Nick Clegg: Stealing Britain's Change

This news analysis was written by's Tucker Reals in London.

"Real change. Change you can count on."

I wish I'd counted the times Conservative Party leader and aspiring British Prime Minister David Cameron evoked that powerful mantra last night. I'd have run out of fingers.

Campaigning for "change" should be easy for the party which has sat on the sidelines in the U.K. since 1997. Cameron and the Conservatives adopted the strategy months and months ago -- not long after it worked so well for Barack Obama across the pond.

It was going well for them. The British public, like any public, is above all things fickle. Cameron rode high in the polls on his chariot of change for some time, a fact that the incumbent Labour Party and Prime Minister Gordon Brown were hard-pressed to combat.

After all, Labour has had 13 years to make the U.K. into everyone's utopia but, alas, has failed. Time for some change!

Cameron is a young, smart, savvy politician - the ideal front-man for one of Britain's oldest political parties to sell themselves as something novel.

And, if brought to power in the May 6 national elections, the Conservatives would, quite literally be a change. According to England's own geniuses at Oxford, change is defined as, "an instance of becoming different." Yes, the Conservatives are not Labour, so they would be different. It would be change.

Simple. Election over. Change to win it.

Stop! Thief! Another young, smart, savvy politician has stolen "change" from Mr. Cameron and is refusing to let go.

Above: Liberal Democrat Party leader Nick Clegg, left, and Conservative leader David Cameron prepare to take part in Britain's second televised election debate, in Bristol, England, April 22, 2010.

Nick Clegg, leader of Britain's "third" party, the Liberal Democrats, insists the Conservative party (which has been around since the early 1800s, or the 1600s, depending on how you count it) isn't actually offering any "real change".

For that, says Clegg, Britain must abandon the "old parties" and bring his own band of merry men into power.

Clegg's superior performance in Debate No. 1 last week brought him out of the shadows of Parliament right to the forefront of the British political debate.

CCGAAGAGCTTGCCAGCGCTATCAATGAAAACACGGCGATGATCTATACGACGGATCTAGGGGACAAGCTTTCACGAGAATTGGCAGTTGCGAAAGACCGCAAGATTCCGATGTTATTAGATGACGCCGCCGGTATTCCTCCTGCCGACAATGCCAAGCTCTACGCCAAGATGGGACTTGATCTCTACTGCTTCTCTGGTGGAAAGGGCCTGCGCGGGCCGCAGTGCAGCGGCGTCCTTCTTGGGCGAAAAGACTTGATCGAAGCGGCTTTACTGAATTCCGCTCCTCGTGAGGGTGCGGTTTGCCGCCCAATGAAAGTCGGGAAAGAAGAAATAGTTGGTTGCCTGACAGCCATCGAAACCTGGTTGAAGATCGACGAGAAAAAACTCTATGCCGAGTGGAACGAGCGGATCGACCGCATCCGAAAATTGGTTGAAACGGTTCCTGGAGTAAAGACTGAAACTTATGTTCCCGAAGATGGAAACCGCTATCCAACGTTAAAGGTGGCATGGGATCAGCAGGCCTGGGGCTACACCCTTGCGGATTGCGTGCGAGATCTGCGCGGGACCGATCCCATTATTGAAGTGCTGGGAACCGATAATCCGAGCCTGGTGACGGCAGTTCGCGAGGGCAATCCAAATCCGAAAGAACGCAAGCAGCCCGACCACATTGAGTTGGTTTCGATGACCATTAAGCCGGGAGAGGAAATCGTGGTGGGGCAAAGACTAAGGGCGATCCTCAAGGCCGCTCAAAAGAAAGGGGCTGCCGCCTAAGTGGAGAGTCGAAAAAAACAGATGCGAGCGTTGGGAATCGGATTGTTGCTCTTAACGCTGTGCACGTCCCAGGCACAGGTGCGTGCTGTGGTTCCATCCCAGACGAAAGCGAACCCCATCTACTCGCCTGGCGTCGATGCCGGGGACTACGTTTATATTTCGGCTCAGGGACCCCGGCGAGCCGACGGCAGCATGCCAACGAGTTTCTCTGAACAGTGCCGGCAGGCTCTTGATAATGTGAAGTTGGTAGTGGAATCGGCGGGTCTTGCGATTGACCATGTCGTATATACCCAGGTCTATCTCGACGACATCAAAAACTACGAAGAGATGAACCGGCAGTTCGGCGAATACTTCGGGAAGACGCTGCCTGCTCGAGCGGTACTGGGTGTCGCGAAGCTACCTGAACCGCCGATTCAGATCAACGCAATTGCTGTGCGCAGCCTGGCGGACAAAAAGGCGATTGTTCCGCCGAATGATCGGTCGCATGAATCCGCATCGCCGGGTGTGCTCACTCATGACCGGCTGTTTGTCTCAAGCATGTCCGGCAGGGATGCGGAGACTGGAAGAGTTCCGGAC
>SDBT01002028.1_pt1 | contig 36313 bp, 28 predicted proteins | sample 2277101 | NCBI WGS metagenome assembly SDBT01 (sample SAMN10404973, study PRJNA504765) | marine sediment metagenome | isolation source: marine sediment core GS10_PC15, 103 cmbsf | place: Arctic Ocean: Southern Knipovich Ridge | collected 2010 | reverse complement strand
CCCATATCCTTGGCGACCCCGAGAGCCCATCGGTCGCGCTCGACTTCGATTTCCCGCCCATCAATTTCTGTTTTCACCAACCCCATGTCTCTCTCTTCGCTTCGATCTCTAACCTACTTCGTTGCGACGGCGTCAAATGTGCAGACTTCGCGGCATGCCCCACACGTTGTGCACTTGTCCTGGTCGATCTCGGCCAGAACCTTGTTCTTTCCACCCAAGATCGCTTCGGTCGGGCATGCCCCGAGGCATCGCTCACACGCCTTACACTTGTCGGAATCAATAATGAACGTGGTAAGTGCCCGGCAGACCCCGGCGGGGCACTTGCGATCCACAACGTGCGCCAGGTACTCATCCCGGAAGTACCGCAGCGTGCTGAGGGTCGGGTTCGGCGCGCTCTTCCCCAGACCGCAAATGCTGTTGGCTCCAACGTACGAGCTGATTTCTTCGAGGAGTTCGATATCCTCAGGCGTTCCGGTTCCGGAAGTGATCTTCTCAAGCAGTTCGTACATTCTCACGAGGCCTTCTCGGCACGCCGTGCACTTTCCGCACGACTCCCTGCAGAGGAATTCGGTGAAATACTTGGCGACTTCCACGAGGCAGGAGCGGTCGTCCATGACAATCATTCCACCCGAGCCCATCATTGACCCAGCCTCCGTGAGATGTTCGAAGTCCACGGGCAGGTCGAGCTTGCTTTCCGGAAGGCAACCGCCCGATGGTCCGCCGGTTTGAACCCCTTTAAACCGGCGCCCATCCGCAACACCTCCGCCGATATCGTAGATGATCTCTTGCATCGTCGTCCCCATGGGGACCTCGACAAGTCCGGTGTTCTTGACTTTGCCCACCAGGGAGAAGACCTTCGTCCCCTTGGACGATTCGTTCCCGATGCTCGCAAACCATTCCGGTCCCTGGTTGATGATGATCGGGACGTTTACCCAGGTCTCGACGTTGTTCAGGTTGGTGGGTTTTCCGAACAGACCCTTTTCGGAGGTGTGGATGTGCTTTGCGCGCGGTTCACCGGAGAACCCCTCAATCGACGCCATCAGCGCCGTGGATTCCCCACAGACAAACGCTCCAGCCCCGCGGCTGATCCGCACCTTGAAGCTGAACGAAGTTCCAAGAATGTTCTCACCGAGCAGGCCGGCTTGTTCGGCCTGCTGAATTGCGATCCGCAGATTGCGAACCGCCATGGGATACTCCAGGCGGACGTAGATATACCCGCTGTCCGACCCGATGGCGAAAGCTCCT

He won the first debate hands down, partly because his two rivals simply didn't perform as well, and partly because many Briton's realized for the first time last week they actually have a third option.

Despite the best attempts of the party spin-masters to convince us otherwise, there was no clear winner in last night's highly rehearsed, made-for-TV spectacle.

Please read this Guardian column on the U.K. media's attempt to ape American debate punditry. It's time well spent.

Polls show Cameron and Clegg in a virtual dead heat. Gordon Brown isn't far behind and, if anything, fared best on the night by gaining in approval compared to his previous ratings.

Cameron spent much of the night railing predictably against Brown. The rest he spent using the word's "real change" like a pop song refrain and trying desperately to stare deep into the eyes of television viewers. You could actually see him thinking, "must remember to look in camera." He's yet to master the art, but he clearly learned something from watching Cameron.

The problem for Clegg now is that in one, very practical way, Cameron is absolutely right.

With the lines drawn around Great Britain's electoral map as they are, it's impossible for the Lib Dems to win enough seats in Parliament to make Clegg the next prime minister. His party will not lead.

So that leaves the Conservatives as the only option for voters who want a complete replacement of all those in power. Cameron, however, faces an almost equally daunting challenge. For the Conservatives to lead the next government, they have to win 116 new seats in Parliament.

That is a tall ask, and in all likelihood the election will end in a hung Parliament and Gordon Brown knocking on Clegg's door to form a coalition government.

The real question then, is would Britain rather "change" back into a Conservative country, which it has been many times over the last 200 odd years, or settle for a "half-change" with power shared by both Labour and the Liberal Democrats.

According to the polls, they aren't sure yet. Next Thursday, the 3rd and final debate will focus on the economy - a perceived strength for Brown.

It will likely determine which brand of change Britain is in the mood for.

  • Tucker Reals

    Tucker Reals is the foreign editor, based at the CBS News London bureau.

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